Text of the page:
Days after it was unveiled, the space for the dedication plaque at the National Holocaust Monument is empty, marked only by bolt holes. The plaque's now in for a rewrite, after failing to mention Jews or the Jewish people, the prime targets of the Second World War genocide. Prime Minister Justin Trudeau dedicated the monument last week and complaints about the original plaque were quick to come. (CBC)

Canadian-Iranian sentenced to 5 years in Iran for espionage

Iran's judiciary has confirmed that Abdolrasoul Dorri Esfahani, a member of Iran's team of nuclear negotiators that struck the 2015 deal with world powers, has been sentenced to five years in prison after being convicted of espionage. The Sunday report by the semi-official Fars news agency quotes spokesman for the judiciary Gholamhossein Mohseni Ejei as saying that Esfahani will serve a 5-year prison term since he was "linked to two intelligence services." The report did not elaborate. (CTV)

Iran promises 'crushing' response if U.S. designates Guards a terrorist group

Iran promised on Monday to give a “crushing” response if the United States designated its elite Revolutionary Guards as a terrorist group. The pledge came a week before President Donald Trump announces final decision on how he wants to contain Tehran. He is expected on Oct 15 to decertify a landmark 2015 international deal to curb Iran’s nuclear program, in a step that potentially could cause the accord to unravel. (Reuters)


OTHER STORIES (Domestic and International)

Most asylum seekers now waiting 16 months to have claims heard

They survived a dangerous trek through Colombia and Panama and dodged human smugglers in Nicaragua, and now Guled Abdi Omar and Abdikadir Ahmed Omar are navigating the uncertainty and backlog in the bureaucratic jungles of Canada's refugee system. Like the majority of people hoping to call Canada home, the two Somali asylum seekers — who walked across the Canada-U.S. border near Gretna, Man., in July — have no idea when they will get their opportunity to argue their claim in front of the Immigration and Refugee Board. (CBC)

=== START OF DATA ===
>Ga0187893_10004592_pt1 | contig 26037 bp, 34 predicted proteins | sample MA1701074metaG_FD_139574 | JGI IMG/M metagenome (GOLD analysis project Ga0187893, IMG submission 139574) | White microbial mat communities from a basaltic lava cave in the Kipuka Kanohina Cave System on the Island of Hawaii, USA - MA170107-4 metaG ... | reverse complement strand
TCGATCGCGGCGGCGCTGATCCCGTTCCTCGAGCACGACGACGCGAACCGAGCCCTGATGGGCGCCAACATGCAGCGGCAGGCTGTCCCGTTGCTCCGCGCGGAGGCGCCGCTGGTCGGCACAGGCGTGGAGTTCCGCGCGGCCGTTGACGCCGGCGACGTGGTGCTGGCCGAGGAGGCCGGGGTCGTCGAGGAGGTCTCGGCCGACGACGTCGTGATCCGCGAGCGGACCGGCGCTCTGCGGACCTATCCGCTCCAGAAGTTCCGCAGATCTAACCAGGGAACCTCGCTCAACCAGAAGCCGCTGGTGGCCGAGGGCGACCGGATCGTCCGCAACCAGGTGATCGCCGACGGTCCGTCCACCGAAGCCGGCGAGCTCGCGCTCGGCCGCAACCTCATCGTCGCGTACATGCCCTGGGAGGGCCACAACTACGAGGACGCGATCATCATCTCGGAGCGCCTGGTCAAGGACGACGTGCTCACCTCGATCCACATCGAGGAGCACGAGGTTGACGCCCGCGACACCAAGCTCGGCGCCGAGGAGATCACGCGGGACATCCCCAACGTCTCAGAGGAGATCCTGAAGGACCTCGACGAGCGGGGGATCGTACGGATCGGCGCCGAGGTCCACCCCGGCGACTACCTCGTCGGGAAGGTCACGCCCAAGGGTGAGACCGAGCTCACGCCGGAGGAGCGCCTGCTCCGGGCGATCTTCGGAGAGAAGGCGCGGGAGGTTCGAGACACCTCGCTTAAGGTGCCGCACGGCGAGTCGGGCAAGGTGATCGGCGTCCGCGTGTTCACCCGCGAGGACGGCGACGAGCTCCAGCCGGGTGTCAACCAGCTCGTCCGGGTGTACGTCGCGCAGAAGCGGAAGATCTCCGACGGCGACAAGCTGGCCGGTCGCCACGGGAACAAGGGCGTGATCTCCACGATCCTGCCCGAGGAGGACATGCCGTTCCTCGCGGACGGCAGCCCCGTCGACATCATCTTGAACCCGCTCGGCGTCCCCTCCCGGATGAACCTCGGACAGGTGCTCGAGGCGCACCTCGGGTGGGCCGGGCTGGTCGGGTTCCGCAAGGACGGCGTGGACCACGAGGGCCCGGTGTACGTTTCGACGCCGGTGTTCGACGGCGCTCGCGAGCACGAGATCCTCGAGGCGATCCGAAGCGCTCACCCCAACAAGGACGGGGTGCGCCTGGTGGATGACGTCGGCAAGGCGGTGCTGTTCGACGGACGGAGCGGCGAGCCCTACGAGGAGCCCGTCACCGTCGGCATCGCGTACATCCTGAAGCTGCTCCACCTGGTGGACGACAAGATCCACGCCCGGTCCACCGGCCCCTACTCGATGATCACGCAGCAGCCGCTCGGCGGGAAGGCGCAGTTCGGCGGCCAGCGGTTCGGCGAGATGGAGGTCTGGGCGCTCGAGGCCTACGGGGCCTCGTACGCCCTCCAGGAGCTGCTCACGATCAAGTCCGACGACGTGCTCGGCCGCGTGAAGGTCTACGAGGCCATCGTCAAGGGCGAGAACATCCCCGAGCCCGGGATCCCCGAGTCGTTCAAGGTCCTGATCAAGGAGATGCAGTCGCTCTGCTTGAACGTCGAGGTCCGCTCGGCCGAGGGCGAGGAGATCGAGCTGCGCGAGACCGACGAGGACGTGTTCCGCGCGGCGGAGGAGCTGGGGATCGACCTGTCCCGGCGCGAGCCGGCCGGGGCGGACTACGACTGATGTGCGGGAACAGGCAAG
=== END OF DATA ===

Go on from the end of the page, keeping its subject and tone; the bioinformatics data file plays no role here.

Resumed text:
Deradicalization must be tailored to Canadian cities, says expert

The radicalization of young Canadians is most often a local problem that requires programs tailored to specific cities, towns or even neighbourhoods. That's one the preliminary findings by the Canada Centre for Community Engagement and Prevention of Violence. (CBC)

One problem with the new citizenship oath: Citizens can’t really violate an Indigenous treaty

In a measure likely set to debut next year, the Canadian citizenship oath will soon include its first-ever reference to Indigenous people by including a pledge to “faithfully observe the laws of Canada including treaties with Indigenous Peoples.” The change was recommended by Canada’s Truth and Reconciliation Commission, and had wide support among government-convened focus groups. There’s just one problem; you can’t really “faithfully observe” a treaty. (National Post)

Canada blasted for ‘needlessly punitive’ immigration detention system

The UN has been asked to push Ottawa to establish an independent body to oversee the Canada Border Service Agency’s handling of immigration detainees. A group of prominent human and civil rights organizations has filed a joint submission to the UN Human Rights Council in Geneva on the eve of its periodic review of Canada’s domestic human rights conditions and records. The review, scheduled for early 2018, is conducted once every four years. (Toronto Star)

Unscrupulous recruiters keep migrant workers in ‘debt bondage’